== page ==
The Context: Companies in almost every sector are hoping that AI will transform their business models, lead to amazing new products and services for customers, and bring untold new profits to investors.

A study by IDC and Bank of America predicts that AI could contribute $15.7 trillion to the global economy by 2030. Research from McKinsey suggests GenAI could add the equivalent of $2.6 trillion to $4.4 trillion annually.

The Reality: A few will profit handsomely from the GenAI surge, but who — and by how much? Google and Amazon have reportedly been damping down expectations about AI’s impact on revenues.

In a recent earnings call, Salesforce said its many AI projects won’t make ‘a material contribution’ in the 2025 financial year. As for innovation, a lot of R&D is focused on building better chatbots or optimizing current use cases for automation.

Great news, but is it the stuff of a dramatically re-imagined business future?

Exaggeration 4: AI Сan Read Your Mind

The Claim: Brain implants backed by AI can decode brain waves and discern patterns that can make your thoughts visible. Is the day coming when neural implants paired with GenAI can know your thoughts? Will police detectives soon be interrogating suspects while observing what they think on a lie detector console?

The Context: Earlier this year, Elon Musk’s Neuralink implanted a chip inside the brain of a 29-year-old man who was paralyzed from the shoulders down. The chip has enabled the patient to move a cursor on a screen simply by visualizing each motion.

In May of 2023, US researchers showed they could see the words people were thinking using brain scans read by generative AI. Another project with similar aims generated headlines about the ‘Ai hat that can read your mind.’

The Reality: AI’s can be trained to identify specific brain wave patterns with some degree of accuracy, but the ‘flickering, lightning-fast, multiple-stream’ nature of human thinking means machine-reading our innermost thoughts is a long way off.

And while Neuralink’s invention of a working wet-dry interface is reason enough for acclaim, its thought-to-motion trick doesn’t break entirely new ground. Researchers in brain-machine interfaces (BMIs) have been interpreting human brain signals for at least a decade and using them to control things like robotic hands, arms, computer cursors, and wheelchairs.

Exaggeration 5: AI Is Becoming More Human

The Claim: In January, OpenAI CEO Sam Altman told an audience at Davos that Artificial General Intelligence (AGI), a future iteration of AI that can complete tasks as well as or better than people, could be created in the ‘reasonably close-ish future.’ He’s also suggested that children will soon have ‘more AI friends than human friends.’

The Context: Enthusiasts regularly predict that the day is coming when AI will think and behave like flesh and blood humans.

Eliza Kosoy, a researcher at MIT’s Center for Brains, Minds, and Machines, said recently that artificial intelligence is ‘already exceeding humans in some domains.’ AI-driven personal assistants are being trained to speak with human intonation and nuanced emotion.

One chatbot using cognitive behavioral therapy (CBT) techniques really does help people reduce anxiety and depression.

The Reality: Generative AI tools are indeed being trained to mimic human behavior more closely, but mimicry is what it is — just a very advanced form.

Chiara Succi, Associate Professor of Organizational Behavior at ESCP Business School, says humans have a unique type of intelligence that AI can’t match:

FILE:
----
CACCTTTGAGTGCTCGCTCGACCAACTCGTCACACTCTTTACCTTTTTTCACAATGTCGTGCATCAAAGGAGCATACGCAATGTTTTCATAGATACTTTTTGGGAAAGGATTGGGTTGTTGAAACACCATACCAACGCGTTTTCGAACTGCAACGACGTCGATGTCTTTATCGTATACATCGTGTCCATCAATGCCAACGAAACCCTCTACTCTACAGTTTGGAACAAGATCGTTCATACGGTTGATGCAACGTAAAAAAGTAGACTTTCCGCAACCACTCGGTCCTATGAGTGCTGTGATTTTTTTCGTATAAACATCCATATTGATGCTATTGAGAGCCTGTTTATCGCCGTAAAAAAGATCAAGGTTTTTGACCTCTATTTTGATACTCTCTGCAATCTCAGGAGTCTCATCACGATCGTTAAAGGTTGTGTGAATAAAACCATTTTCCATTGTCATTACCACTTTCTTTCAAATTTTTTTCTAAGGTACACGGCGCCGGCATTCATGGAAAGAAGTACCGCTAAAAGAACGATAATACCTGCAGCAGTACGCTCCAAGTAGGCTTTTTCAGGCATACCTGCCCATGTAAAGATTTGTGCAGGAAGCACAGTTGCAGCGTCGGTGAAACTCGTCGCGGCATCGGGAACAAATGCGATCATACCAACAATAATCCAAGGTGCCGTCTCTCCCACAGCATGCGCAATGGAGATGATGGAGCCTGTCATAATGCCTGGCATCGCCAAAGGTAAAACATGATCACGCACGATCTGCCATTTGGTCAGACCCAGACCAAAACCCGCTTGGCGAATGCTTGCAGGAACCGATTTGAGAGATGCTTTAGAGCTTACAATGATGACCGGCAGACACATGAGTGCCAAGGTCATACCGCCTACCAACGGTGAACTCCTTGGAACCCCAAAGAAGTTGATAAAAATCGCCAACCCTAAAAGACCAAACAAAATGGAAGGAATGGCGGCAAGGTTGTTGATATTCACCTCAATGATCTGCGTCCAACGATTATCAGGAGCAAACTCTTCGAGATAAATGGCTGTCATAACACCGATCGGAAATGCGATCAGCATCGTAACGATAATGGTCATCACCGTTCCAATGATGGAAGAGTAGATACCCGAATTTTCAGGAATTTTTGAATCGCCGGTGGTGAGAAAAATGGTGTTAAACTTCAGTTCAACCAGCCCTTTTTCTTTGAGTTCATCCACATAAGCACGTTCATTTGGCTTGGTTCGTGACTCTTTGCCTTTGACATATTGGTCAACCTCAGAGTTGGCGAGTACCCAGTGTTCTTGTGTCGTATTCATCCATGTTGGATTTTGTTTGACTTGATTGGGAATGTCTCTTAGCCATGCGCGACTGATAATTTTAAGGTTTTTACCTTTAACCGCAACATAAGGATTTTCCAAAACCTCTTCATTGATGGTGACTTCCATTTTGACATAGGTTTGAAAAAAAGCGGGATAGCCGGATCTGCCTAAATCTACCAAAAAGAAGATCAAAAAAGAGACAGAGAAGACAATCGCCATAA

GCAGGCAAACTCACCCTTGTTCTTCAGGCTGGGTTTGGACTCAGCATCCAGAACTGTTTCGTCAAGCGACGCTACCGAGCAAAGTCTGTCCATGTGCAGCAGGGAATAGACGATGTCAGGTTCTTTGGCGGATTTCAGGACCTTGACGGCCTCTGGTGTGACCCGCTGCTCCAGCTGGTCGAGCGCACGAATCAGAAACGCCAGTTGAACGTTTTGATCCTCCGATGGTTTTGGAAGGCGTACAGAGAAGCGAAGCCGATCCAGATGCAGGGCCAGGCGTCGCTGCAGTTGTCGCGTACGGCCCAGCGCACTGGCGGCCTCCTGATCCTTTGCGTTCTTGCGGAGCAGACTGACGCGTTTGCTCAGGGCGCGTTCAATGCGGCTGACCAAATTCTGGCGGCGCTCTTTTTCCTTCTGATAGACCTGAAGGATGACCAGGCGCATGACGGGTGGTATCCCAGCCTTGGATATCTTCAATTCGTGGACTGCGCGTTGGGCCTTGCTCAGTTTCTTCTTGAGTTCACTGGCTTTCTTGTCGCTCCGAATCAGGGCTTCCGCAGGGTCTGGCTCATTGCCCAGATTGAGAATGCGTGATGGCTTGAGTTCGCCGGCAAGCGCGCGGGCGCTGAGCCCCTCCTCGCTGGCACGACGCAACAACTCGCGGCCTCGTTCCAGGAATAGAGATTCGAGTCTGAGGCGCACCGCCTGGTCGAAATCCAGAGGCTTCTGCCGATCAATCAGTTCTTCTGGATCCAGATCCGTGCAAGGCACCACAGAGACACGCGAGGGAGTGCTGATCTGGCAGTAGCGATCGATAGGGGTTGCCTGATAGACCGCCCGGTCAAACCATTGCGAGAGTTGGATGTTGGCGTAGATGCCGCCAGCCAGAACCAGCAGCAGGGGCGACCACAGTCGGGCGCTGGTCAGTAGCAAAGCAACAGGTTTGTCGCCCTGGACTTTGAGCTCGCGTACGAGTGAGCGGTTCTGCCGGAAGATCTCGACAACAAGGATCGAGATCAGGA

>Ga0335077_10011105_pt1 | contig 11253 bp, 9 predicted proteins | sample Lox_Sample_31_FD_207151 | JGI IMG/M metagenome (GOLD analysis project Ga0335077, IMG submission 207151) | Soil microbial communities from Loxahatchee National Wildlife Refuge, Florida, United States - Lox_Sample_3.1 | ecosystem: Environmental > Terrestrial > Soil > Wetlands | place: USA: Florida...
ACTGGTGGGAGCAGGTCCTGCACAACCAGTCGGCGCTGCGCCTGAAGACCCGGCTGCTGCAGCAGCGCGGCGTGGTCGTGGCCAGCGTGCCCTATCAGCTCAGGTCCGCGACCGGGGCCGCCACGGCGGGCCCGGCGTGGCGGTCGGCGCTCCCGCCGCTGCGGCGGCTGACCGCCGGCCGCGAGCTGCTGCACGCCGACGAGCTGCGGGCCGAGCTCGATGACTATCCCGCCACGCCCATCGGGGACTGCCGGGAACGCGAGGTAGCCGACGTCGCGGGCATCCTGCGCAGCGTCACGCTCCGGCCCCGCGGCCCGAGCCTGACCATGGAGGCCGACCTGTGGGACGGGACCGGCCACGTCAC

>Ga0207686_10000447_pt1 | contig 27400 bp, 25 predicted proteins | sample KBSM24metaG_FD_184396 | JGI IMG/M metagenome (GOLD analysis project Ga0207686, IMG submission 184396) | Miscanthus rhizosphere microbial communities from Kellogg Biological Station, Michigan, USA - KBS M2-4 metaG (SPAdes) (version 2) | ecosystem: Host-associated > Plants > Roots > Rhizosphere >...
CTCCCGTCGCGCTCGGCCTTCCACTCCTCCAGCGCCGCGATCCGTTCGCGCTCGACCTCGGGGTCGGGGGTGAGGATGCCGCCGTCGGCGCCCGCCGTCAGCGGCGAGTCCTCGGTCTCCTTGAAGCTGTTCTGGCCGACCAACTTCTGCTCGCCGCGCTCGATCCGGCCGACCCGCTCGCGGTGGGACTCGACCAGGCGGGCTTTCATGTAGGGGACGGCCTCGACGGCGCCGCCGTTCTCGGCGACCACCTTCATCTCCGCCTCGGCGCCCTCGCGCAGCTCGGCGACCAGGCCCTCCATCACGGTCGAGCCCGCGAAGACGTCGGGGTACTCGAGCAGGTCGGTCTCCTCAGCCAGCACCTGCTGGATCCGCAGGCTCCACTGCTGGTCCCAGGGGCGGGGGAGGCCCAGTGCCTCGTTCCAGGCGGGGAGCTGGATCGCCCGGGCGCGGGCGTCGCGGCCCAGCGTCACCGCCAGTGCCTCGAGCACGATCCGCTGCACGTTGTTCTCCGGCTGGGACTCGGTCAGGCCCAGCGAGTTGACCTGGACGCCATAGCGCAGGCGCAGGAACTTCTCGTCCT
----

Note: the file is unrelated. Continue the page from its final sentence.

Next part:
“AI doesn’t have the sensitivity to manage unexpected events or crises. A self-driving car cannot enter a complex roundabout as it cannot identify a zero-risk condition. Human drivers can adapt to the flow and moderate their speed to avoid accidents, something a robot will probably never be able to do.”

I heard some professor put googly eyes on a pencil and waved it at his class saying “HI! I’m Tim the pencil! I love helping children with their homework but my favorite is drawing pictures!”
Then, without warning, he snapped the pencil in half.

— Greg Stolze ( May 15, 2024 at 7:31

When half his college students gasped, he said “THAT’S where all this AI hype comes from. We’re not good at programming consciousness. But we’re GREAT at imagining non-concious things are people.”

— Greg Stolze ( May 15, 2024 at 7:33

Adjusting Expectations

Gartner’s Hype Cycles have become part of tech’s narrative canon, providing a remarkably reliable way to map a popular new innovation’s trajectory from idea to reality.

Last year, AI reached the model’s Peak of Inflated Expectations. Today, it’s on the precipice of the dreaded ‘Trough of Disillusionment,’ where overheated promises give way to cold, hard facts.

Adjusting Expectations
Source: Gartner 2023

Rather than get depressed, AI boosters should welcome a period of calm and clarity. Because too much puffery comes at a cost.

People feel tricked, money is mis-allocated, enthusiasm cools and sarcasm sets in. Investors go looking for safer bets — or the next big thing.

The Bottom Line

The #rocketai hoax of 2016 still provides the best cautionary tale of how tech enthusiasm can dull the critical faculties of academics and hard-nosed business people alike.

Time again to balance natural positivity for AI’s potential with sensible assessments of business use cases and expected ROI.


Is AI taking over the world?

Is it possible for AI to think for itself?

Does AI have a high IQ?

How can AI go wrong?


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Mark De Wolf
Tech Writer
Mark De Wolf
Tech Writer

Mark is a freelance tech journalist covering software, cybersecurity, and SaaS. His work has appeared in Dow Jones, The Telegraph, SC Magazine, Strategy, InfoWorld, Redshift, and The Startup. He graduated from the Ryerson University School of Journalism with honors where he studied under senior reporters from The New York Times, BBC, and Toronto Star, and paid his way through uni as a jobbing advertising copywriter. In addition, Mark has been an external communications advisor for tech startups and scale-ups, supporting them from launch to successful exit. Success stories include SignRequest (acquired by Box), Zeigo (acquired by Schneider Electric), Prevero (acquired…